As vitally important as they are, team meetings don’t replace 1:1 conversations between a mentor and trainees and staff. In a crisis like this one, each and every person in a team faces a unique set of challenges, often amplified by geographic separation from family and friends when teams are composed of people from multiple locations and countries around the world.  How do you work and home school children at the same time? What if my parents or grandparents get sick and I can’t go help them? How do I make progress on my project without being able to do experiments, how is this going to affect my career?  As a PI, taking the time to understand what each lab member is thinking about is important both to help the individual and for planning for the team. Again, this is likely to work best if there is an already well-established relationship between the PI and the lab member where, in addition to talking about work, people know that addressing other seemingly peripheral issues is ok to do. Similar to how if we don’t control coronavirus, an economic recovery will be hard, if we don’t help people with their individual concerns, it will be hard to move science forward.

Individual teams and labs function within a larger infrastructure in an institution and decisions and plans that are made at leadership levels need to reach everyone in a timely way. Moreover, divulging information about the status of the crisis regularly is very helpful to avoid people from wondering what is occurring and rumours from spreading. In my experience, Town Hall meetings (virtual in the case of the pandemic), held consistently during the crisis, can be very effective at disseminating information broadly and allowing people to ask questions. These meetings can be held by the institution or by individual departments and centres. Small departmental town hall meetings are especially effective for fostering a sense of community within the group during times like these when people are more isolated.  Another effective strategy to provide information, comes in the form of newsletters containing the most recent information on the crisis at hand and any other salient news.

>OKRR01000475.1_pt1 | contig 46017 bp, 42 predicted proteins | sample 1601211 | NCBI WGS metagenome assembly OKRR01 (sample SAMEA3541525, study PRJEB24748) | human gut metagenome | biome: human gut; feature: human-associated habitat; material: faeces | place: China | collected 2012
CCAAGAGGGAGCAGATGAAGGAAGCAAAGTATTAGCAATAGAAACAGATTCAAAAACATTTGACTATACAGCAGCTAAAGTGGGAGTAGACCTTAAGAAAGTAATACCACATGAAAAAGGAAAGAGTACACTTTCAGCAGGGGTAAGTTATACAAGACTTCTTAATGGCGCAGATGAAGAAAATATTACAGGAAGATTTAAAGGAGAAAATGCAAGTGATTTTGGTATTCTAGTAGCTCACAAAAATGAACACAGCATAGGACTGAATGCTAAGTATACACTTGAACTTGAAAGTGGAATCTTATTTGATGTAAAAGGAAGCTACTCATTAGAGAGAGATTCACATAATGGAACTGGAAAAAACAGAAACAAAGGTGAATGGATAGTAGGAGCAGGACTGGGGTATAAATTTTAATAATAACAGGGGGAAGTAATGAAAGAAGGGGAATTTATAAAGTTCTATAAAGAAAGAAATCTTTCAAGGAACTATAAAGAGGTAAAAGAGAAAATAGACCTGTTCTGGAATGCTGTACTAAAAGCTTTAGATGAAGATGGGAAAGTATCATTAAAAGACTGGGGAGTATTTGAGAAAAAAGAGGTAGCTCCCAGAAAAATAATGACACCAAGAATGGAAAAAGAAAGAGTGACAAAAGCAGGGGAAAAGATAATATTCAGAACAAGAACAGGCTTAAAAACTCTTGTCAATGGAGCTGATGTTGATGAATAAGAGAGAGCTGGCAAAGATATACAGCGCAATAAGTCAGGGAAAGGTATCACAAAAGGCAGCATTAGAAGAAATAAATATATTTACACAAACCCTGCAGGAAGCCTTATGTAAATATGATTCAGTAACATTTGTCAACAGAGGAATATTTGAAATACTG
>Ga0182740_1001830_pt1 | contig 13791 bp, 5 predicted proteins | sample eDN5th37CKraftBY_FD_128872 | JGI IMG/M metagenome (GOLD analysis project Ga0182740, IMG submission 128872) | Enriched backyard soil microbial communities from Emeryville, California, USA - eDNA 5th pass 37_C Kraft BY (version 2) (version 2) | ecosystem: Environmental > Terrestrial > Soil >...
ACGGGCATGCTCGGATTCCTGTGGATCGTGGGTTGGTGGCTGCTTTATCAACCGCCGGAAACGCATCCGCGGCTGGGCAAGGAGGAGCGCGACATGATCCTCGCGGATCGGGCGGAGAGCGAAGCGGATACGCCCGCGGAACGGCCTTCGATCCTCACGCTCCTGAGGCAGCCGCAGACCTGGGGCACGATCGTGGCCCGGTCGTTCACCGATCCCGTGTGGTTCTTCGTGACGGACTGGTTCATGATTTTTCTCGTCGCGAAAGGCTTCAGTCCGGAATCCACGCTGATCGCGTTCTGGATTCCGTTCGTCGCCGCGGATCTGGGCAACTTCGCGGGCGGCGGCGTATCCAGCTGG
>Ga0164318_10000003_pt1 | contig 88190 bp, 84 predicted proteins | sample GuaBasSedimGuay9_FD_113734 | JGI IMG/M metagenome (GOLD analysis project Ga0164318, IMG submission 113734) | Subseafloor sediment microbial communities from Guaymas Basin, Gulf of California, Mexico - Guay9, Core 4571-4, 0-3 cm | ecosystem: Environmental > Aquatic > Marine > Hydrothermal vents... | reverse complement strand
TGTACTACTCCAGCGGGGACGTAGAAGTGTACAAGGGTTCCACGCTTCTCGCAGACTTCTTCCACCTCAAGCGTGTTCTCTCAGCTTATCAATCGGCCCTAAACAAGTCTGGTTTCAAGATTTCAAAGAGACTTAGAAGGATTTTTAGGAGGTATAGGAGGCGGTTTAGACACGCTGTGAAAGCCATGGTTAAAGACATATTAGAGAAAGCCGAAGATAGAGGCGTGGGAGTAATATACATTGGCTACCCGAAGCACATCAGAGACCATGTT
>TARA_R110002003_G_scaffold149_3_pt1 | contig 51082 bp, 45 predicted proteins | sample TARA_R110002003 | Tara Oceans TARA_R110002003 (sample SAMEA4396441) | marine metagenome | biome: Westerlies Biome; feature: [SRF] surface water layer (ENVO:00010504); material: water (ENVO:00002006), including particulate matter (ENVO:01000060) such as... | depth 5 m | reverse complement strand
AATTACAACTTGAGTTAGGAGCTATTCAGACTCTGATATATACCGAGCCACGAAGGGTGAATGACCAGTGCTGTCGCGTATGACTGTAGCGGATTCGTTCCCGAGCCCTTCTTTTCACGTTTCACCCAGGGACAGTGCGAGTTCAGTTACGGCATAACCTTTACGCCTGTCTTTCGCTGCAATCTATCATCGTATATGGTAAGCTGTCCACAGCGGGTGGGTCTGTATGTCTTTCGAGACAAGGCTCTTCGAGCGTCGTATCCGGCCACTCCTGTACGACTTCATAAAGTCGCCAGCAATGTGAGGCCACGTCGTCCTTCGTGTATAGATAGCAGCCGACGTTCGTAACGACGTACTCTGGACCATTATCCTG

Transparent, consistent communication throughout an institution and within teams during a crisis can come in many forms to inform people of the most recent news but is also essential to have the community coalesce towards a common goal. Finally, and most importantly, we must not forget that each and every one of us is dealing with unprecedented situations and as leaders, empathy for others through this time must be at the forefront of how we act. In this, I am reminded of the words of the writer Maya Angelou “I’ve learned that people will forget what you said, people will forget what you did, but people will never forget how you made them feel.”